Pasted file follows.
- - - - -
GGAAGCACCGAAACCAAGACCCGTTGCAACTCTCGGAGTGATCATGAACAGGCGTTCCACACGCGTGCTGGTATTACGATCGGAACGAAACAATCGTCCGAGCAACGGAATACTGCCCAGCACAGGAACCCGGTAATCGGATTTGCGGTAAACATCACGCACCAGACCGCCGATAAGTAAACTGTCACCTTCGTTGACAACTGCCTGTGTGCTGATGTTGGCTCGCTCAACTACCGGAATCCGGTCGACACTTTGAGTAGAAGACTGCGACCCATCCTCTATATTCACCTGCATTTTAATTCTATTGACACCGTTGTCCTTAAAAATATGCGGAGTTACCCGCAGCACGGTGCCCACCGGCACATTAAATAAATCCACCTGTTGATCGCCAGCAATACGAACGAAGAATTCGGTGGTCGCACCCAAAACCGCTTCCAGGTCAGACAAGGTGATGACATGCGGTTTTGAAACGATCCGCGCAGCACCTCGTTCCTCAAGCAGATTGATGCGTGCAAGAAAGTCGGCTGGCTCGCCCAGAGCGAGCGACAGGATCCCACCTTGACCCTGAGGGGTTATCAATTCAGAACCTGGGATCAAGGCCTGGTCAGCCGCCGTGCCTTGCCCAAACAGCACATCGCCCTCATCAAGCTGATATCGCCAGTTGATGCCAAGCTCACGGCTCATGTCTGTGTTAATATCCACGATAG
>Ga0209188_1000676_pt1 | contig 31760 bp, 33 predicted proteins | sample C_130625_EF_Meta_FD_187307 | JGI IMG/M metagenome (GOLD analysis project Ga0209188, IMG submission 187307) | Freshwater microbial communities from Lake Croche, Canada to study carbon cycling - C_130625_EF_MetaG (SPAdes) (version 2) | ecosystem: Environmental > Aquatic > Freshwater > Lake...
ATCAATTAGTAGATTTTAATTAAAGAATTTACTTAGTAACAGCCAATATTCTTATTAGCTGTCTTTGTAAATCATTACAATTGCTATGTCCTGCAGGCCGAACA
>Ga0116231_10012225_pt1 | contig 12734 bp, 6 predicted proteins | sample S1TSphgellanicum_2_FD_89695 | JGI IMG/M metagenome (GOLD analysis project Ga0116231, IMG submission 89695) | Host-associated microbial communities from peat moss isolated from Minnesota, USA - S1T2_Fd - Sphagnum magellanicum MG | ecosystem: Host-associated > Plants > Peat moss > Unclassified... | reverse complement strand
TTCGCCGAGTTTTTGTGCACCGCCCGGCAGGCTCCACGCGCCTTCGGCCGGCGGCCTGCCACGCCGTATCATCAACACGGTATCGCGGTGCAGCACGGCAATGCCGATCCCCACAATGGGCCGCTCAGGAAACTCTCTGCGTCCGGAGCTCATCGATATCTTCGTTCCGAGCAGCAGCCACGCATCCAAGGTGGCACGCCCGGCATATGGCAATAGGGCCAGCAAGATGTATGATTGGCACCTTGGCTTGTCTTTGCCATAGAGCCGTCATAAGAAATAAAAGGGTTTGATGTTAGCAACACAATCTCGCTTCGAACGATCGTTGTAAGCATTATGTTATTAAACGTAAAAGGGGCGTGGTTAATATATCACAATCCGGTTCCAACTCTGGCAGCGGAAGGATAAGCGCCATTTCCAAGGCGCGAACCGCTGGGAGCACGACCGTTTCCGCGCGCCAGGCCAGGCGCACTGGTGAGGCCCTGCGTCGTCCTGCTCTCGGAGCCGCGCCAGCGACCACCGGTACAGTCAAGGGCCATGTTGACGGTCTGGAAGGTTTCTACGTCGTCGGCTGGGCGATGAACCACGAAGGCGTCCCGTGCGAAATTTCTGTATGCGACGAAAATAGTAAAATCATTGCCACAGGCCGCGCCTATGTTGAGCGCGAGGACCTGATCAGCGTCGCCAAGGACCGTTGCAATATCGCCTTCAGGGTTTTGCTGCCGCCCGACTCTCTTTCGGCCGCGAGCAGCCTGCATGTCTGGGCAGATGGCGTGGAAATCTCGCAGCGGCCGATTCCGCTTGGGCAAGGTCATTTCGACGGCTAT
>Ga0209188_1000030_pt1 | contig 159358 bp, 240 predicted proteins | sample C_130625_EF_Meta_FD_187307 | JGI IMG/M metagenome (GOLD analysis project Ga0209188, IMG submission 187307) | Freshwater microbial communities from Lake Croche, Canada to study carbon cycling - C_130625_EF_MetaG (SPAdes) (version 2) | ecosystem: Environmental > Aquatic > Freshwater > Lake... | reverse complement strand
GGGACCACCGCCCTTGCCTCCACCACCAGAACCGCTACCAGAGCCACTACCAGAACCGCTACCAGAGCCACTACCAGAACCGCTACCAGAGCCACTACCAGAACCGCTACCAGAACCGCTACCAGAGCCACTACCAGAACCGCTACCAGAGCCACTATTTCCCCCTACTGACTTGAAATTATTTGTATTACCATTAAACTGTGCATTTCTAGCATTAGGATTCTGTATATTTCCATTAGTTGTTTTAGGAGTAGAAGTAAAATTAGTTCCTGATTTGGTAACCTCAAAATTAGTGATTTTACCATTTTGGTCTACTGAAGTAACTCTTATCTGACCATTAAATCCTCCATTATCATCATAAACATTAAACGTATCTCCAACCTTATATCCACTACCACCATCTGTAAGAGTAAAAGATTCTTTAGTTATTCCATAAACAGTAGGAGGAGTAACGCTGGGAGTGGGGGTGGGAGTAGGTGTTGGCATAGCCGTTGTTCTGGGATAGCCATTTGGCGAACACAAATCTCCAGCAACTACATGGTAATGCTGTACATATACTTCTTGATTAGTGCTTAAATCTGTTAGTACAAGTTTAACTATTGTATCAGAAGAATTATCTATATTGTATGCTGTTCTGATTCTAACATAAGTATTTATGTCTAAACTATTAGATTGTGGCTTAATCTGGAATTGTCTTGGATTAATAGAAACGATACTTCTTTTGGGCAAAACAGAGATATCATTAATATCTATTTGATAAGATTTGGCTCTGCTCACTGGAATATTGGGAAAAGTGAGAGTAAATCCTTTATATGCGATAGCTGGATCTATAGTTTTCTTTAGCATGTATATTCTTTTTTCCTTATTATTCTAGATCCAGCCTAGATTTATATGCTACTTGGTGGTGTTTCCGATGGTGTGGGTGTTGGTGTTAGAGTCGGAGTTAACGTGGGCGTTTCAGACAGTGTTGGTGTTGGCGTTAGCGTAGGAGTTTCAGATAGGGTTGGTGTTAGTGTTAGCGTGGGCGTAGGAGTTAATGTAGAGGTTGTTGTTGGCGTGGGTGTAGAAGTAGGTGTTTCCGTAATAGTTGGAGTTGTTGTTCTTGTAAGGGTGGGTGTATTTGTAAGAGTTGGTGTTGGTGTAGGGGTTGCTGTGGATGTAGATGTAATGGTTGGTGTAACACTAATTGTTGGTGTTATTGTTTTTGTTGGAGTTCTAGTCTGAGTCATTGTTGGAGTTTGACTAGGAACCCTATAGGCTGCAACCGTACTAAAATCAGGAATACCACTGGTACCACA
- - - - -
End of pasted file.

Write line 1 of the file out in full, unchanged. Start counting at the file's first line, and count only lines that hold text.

GGAAGCACCGAAACCAAGACCCGTTGCAACTCTCGGAGTGATCATGAACAGGCGTTCCACACGCGTGCTGGTATTACGATCGGAACGAAACAATCGTCCGAGCAACGGAATACTGCCCAGCACAGGAACCCGGTAATCGGATTTGCGGTAAACATCACGCACCAGACCGCCGATAAGTAAACTGTCACCTTCGTTGACAACTGCCTGTGTGCTGATGTTGGCTCGCTCAACTACCGGAATCCGGTCGACACTTTGAGTAGAAGACTGCGACCCATCCTCTATATTCACCTGCATTTTAATTCTATTGACACCGTTGTCCTTAAAAATATGCGGAGTTACCCGCAGCACGGTGCCCACCGGCACATTAAATAAATCCACCTGTTGATCGCCAGCAATACGAACGAAGAATTCGGTGGTCGCACCCAAAACCGCTTCCAGGTCAGACAAGGTGATGACATGCGGTTTTGAAACGATCCGCGCAGCACCTCGTTCCTCAAGCAGATTGATGCGTGCAAGAAAGTCGGCTGGCTCGCCCAGAGCGAGCGACAGGATCCCACCTTGACCCTGAGGGGTTATCAATTCAGAACCTGGGATCAAGGCCTGGTCAGCCGCCGTGCCTTGCCCAAACAGCACATCGCCCTCATCAAGCTGATATCGCCAGTTGATGCCAAGCTCACGGCTCATGTCTGTGTTAATATCCACGATAG